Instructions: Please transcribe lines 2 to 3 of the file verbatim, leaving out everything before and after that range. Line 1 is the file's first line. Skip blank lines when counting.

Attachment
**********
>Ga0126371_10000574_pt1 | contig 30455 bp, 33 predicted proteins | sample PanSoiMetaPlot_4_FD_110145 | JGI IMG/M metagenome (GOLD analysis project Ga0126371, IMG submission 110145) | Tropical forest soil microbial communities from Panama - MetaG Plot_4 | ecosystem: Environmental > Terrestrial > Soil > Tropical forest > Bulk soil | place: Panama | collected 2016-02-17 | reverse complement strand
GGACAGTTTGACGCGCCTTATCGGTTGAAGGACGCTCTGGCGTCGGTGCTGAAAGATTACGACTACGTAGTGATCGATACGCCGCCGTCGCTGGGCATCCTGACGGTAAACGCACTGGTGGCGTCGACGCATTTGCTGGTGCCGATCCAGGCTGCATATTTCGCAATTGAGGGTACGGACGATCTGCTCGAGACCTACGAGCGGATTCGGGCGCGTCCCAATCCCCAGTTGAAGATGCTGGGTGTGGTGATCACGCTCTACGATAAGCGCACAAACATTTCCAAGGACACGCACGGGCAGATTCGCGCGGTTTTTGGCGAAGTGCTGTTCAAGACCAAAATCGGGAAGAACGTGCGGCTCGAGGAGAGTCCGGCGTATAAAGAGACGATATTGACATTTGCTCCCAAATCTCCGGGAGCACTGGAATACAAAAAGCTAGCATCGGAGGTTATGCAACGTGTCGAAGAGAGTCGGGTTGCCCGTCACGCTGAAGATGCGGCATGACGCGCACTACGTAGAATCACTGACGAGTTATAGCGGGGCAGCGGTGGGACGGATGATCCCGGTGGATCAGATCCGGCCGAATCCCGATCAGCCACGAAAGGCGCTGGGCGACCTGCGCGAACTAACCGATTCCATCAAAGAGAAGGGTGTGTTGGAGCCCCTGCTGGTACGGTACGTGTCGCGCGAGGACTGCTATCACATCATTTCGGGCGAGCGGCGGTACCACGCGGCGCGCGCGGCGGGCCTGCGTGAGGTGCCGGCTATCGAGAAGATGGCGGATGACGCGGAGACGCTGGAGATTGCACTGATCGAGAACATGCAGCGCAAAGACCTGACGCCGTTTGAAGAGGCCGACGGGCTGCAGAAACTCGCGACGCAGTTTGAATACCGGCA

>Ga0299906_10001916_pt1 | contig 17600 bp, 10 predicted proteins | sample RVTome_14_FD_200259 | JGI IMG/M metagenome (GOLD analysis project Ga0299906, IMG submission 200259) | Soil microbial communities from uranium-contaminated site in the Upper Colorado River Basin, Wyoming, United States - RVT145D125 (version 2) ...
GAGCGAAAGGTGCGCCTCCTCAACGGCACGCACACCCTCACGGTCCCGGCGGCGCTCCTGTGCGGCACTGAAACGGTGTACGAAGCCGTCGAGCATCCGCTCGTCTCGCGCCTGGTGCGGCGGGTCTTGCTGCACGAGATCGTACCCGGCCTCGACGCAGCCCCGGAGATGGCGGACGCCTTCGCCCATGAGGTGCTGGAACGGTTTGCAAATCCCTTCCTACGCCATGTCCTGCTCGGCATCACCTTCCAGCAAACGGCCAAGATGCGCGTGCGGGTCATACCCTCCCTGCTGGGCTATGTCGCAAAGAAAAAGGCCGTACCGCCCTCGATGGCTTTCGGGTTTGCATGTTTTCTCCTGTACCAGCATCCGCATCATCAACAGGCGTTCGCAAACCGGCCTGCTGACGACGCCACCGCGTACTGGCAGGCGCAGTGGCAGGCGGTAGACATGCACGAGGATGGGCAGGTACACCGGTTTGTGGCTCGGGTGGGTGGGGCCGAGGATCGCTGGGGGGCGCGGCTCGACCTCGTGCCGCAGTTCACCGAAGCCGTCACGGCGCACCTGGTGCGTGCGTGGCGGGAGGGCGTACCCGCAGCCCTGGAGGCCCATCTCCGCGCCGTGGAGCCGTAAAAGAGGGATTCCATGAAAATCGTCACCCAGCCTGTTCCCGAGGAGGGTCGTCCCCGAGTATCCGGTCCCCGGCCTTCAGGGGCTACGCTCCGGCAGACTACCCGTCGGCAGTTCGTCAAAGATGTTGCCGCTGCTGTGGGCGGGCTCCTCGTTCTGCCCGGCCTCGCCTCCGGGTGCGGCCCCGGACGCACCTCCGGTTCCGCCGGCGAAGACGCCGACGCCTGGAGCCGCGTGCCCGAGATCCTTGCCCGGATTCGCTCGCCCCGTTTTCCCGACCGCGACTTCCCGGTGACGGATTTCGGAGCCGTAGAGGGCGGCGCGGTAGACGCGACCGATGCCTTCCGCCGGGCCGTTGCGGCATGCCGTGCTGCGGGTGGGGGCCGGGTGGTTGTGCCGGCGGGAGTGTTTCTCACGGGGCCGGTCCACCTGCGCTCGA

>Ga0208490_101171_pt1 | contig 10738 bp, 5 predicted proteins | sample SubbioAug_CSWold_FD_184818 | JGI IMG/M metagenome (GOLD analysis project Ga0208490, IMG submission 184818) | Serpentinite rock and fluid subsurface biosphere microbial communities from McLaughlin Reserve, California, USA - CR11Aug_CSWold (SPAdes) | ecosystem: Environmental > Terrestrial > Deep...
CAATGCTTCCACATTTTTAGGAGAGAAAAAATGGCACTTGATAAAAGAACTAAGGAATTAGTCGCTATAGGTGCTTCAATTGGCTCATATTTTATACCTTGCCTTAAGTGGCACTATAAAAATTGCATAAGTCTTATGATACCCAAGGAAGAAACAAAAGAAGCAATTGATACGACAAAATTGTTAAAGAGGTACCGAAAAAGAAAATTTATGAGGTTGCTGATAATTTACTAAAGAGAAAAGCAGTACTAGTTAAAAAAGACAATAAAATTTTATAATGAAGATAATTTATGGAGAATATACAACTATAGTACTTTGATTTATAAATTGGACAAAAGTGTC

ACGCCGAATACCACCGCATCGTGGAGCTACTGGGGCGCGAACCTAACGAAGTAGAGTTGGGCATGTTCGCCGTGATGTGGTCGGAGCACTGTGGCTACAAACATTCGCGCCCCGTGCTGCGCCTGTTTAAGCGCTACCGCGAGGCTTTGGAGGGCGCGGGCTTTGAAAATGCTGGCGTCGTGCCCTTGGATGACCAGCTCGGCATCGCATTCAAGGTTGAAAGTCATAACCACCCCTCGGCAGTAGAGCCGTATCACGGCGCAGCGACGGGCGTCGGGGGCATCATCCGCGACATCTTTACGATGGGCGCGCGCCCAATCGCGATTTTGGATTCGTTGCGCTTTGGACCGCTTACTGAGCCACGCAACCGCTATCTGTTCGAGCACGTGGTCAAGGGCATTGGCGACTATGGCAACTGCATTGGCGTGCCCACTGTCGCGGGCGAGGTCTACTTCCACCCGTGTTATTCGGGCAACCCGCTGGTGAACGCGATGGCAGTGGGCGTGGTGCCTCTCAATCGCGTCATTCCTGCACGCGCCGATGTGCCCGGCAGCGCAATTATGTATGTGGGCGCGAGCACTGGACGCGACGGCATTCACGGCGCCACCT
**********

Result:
GGACAGTTTGACGCGCCTTATCGGTTGAAGGACGCTCTGGCGTCGGTGCTGAAAGATTACGACTACGTAGTGATCGATACGCCGCCGTCGCTGGGCATCCTGACGGTAAACGCACTGGTGGCGTCGACGCATTTGCTGGTGCCGATCCAGGCTGCATATTTCGCAATTGAGGGTACGGACGATCTGCTCGAGACCTACGAGCGGATTCGGGCGCGTCCCAATCCCCAGTTGAAGATGCTGGGTGTGGTGATCACGCTCTACGATAAGCGCACAAACATTTCCAAGGACACGCACGGGCAGATTCGCGCGGTTTTTGGCGAAGTGCTGTTCAAGACCAAAATCGGGAAGAACGTGCGGCTCGAGGAGAGTCCGGCGTATAAAGAGACGATATTGACATTTGCTCCCAAATCTCCGGGAGCACTGGAATACAAAAAGCTAGCATCGGAGGTTATGCAACGTGTCGAAGAGAGTCGGGTTGCCCGTCACGCTGAAGATGCGGCATGACGCGCACTACGTAGAATCACTGACGAGTTATAGCGGGGCAGCGGTGGGACGGATGATCCCGGTGGATCAGATCCGGCCGAATCCCGATCAGCCACGAAAGGCGCTGGGCGACCTGCGCGAACTAACCGATTCCATCAAAGAGAAGGGTGTGTTGGAGCCCCTGCTGGTACGGTACGTGTCGCGCGAGGACTGCTATCACATCATTTCGGGCGAGCGGCGGTACCACGCGGCGCGCGCGGCGGGCCTGCGTGAGGTGCCGGCTATCGAGAAGATGGCGGATGACGCGGAGACGCTGGAGATTGCACTGATCGAGAACATGCAGCGCAAAGACCTGACGCCGTTTGAAGAGGCCGACGGGCTGCAGAAACTCGCGACGCAGTTTGAATACCGGCA

>Ga0299906_10001916_pt1 | contig 17600 bp, 10 predicted proteins | sample RVTome_14_FD_200259 | JGI IMG/M metagenome (GOLD analysis project Ga0299906, IMG submission 200259) | Soil microbial communities from uranium-contaminated site in the Upper Colorado River Basin, Wyoming, United States - RVT145D125 (version 2) ...